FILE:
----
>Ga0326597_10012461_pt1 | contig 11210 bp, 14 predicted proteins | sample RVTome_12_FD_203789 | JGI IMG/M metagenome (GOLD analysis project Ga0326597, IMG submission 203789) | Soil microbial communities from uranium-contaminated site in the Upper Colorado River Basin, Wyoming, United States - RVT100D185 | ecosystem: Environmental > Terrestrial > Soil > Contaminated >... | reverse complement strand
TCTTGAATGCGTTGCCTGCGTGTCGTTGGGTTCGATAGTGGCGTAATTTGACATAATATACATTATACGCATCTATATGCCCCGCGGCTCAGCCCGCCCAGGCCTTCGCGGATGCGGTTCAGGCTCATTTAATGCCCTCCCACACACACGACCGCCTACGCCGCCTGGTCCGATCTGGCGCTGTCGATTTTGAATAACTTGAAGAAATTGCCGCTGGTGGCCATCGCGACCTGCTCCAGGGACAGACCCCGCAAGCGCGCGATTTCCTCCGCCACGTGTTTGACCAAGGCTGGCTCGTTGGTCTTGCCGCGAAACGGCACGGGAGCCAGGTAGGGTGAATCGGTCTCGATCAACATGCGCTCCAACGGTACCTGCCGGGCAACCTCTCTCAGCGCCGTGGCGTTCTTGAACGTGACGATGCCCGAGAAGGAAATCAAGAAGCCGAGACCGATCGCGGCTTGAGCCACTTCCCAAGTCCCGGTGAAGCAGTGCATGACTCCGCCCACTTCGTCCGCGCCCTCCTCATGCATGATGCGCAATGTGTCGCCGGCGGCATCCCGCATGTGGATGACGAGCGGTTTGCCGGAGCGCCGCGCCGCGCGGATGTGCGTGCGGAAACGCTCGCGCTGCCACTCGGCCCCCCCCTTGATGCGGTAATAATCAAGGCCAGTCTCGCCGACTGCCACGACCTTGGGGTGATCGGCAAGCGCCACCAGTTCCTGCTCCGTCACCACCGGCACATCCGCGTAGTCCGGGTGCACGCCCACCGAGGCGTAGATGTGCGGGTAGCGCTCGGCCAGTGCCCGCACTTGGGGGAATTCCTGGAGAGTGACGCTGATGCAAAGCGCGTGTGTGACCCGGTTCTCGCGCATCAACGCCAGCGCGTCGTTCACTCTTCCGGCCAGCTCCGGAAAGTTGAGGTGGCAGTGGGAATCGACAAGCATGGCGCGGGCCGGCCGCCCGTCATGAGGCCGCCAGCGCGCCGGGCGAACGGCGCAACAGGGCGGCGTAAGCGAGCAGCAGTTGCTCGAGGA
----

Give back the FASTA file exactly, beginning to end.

>Ga0326597_10012461_pt1 | contig 11210 bp, 14 predicted proteins | sample RVTome_12_FD_203789 | JGI IMG/M metagenome (GOLD analysis project Ga0326597, IMG submission 203789) | Soil microbial communities from uranium-contaminated site in the Upper Colorado River Basin, Wyoming, United States - RVT100D185 | ecosystem: Environmental > Terrestrial > Soil > Contaminated >... | reverse complement strand
TCTTGAATGCGTTGCCTGCGTGTCGTTGGGTTCGATAGTGGCGTAATTTGACATAATATACATTATACGCATCTATATGCCCCGCGGCTCAGCCCGCCCAGGCCTTCGCGGATGCGGTTCAGGCTCATTTAATGCCCTCCCACACACACGACCGCCTACGCCGCCTGGTCCGATCTGGCGCTGTCGATTTTGAATAACTTGAAGAAATTGCCGCTGGTGGCCATCGCGACCTGCTCCAGGGACAGACCCCGCAAGCGCGCGATTTCCTCCGCCACGTGTTTGACCAAGGCTGGCTCGTTGGTCTTGCCGCGAAACGGCACGGGAGCCAGGTAGGGTGAATCGGTCTCGATCAACATGCGCTCCAACGGTACCTGCCGGGCAACCTCTCTCAGCGCCGTGGCGTTCTTGAACGTGACGATGCCCGAGAAGGAAATCAAGAAGCCGAGACCGATCGCGGCTTGAGCCACTTCCCAAGTCCCGGTGAAGCAGTGCATGACTCCGCCCACTTCGTCCGCGCCCTCCTCATGCATGATGCGCAATGTGTCGCCGGCGGCATCCCGCATGTGGATGACGAGCGGTTTGCCGGAGCGCCGCGCCGCGCGGATGTGCGTGCGGAAACGCTCGCGCTGCCACTCGGCCCCCCCCTTGATGCGGTAATAATCAAGGCCAGTCTCGCCGACTGCCACGACCTTGGGGTGATCGGCAAGCGCCACCAGTTCCTGCTCCGTCACCACCGGCACATCCGCGTAGTCCGGGTGCACGCCCACCGAGGCGTAGATGTGCGGGTAGCGCTCGGCCAGTGCCCGCACTTGGGGGAATTCCTGGAGAGTGACGCTGATGCAAAGCGCGTGTGTGACCCGGTTCTCGCGCATCAACGCCAGCGCGTCGTTCACTCTTCCGGCCAGCTCCGGAAAGTTGAGGTGGCAGTGGGAATCGACAAGCATGGCGCGGGCCGGCCGCCCGTCATGAGGCCGCCAGCGCGCCGGGCGAACGGCGCAACAGGGCGGCGTAAGCGAGCAGCAGTTGCTCGAGGA